It’s within this context that a seemingly small matter, like the expectation of marriage, throws me off my path, crushes my ego and ambition, and makes me ask myself: will I ever achieve what is required of a young Papua New Guinea meri? And who dictates what that is anyway?
I don’t believe my experience (and it’s continuing of course) is unique. I have many girlfriends who are going through the same thing, the same frustrations and the same questions.
Every year since I turned 25, the question has been, “when are you getting married?”
When are you getting married? WHEN ARE YOU GETTING MARRIED?
When I turned 30, it reached the stage where my mother formed prayer groups. She did this in several locations to dedicate my singleness to God.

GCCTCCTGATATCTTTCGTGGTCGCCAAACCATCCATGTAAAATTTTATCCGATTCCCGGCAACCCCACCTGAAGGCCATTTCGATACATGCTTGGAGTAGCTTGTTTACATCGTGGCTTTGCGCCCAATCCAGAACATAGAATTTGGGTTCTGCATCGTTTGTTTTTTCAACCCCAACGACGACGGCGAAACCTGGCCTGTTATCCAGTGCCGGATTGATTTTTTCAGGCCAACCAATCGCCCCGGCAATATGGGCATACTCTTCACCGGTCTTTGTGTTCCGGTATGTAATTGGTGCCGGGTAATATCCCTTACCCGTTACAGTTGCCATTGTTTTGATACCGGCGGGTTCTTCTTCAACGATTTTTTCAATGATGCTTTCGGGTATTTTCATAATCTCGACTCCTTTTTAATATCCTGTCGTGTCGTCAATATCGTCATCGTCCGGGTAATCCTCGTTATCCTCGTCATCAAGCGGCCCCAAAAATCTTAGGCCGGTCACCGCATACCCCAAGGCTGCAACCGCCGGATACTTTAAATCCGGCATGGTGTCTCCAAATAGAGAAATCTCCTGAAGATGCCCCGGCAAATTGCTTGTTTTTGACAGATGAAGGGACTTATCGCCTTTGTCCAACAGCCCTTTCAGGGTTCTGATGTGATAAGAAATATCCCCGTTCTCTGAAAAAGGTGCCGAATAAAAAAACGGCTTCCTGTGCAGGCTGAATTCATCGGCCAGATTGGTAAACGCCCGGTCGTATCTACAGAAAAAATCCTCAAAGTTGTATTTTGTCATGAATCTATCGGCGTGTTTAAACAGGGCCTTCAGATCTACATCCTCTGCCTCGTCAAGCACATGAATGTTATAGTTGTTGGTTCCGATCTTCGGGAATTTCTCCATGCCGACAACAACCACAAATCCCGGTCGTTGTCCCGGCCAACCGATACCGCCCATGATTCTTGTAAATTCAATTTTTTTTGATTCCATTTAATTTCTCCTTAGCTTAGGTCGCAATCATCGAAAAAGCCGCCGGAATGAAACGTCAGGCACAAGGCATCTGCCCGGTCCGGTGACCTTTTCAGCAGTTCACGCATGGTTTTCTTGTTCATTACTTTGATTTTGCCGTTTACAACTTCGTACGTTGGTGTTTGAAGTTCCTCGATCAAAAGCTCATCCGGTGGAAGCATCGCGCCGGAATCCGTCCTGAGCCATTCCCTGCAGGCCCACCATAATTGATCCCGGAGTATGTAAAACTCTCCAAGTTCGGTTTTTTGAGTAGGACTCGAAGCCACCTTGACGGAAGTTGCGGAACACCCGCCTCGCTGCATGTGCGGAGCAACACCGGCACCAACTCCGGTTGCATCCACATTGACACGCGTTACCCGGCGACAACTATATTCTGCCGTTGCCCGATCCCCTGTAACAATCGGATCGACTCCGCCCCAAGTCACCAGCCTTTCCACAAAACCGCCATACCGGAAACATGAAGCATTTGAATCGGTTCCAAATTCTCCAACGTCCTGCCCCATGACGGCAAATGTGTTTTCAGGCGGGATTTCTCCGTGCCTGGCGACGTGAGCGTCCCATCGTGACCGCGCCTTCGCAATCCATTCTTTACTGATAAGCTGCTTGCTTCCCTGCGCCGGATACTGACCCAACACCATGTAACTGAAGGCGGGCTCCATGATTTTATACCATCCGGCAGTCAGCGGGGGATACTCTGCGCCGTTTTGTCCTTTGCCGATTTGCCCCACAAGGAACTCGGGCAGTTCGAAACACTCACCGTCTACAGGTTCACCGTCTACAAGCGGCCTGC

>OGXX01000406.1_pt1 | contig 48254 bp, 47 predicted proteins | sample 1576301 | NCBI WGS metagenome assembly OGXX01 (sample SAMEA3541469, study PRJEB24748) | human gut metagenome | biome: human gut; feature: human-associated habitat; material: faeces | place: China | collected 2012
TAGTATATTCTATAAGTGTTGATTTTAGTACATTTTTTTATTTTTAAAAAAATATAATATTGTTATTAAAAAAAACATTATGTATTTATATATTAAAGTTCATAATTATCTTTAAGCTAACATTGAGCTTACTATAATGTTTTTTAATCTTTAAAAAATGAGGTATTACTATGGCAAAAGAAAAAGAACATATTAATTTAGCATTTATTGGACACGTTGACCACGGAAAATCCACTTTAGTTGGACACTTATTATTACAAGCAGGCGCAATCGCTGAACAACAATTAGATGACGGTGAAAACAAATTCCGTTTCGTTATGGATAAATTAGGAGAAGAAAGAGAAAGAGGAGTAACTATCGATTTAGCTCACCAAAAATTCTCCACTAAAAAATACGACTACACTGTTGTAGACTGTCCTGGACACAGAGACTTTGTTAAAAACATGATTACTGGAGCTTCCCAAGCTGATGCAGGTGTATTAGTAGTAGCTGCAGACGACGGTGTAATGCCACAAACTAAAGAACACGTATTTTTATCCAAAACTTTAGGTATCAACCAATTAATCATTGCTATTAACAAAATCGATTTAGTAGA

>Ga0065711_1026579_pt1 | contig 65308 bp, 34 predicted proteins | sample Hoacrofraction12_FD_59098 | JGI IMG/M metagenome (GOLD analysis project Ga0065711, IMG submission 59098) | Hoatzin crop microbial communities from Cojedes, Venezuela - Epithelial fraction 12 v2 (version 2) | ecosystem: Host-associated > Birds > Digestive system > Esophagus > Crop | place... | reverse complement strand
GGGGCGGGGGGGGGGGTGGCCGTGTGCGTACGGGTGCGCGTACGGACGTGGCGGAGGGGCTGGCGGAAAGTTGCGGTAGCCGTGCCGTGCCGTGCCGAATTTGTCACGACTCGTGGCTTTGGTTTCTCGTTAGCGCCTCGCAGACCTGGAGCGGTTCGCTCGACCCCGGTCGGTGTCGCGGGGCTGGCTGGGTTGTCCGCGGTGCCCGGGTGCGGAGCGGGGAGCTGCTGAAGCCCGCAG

A couple of years ago she thought maybe there was an ancestral curse that hindered my marriage prospects.
At present I do not know her thoughts on the matter because I have decided I do not wish to discuss something beyond my control.
This is not an issue particular to Papua New Guinean women, however for us it’s more confusing because we don’t really know our society’s stance on it.
In one generation, we have gone from traditions that have arranged marriages and clear boy/girl, male/female, husband/wife roles to some level of social anarchy.
Many parents have no idea what messages they are sending to their children and our society is still trying to figure out gender roles and expectations. Meanwhile we are progressing by feel, by personal interpretations of what society’s expectations are or might be.
As a girl-child growing up, my family and community’s expectations of me included assisting with the housework, carrying a billum, sindaun isi, welcoming guests, making tea.
When I got too rowdy, I was told “yu man ah,” or in my mother’s tongue, “rol kang eh.”
On the other hand, people also recognised the value of accessing Western culture. We were told to focus on school, achieve a good education, become career women, think independently and be independent.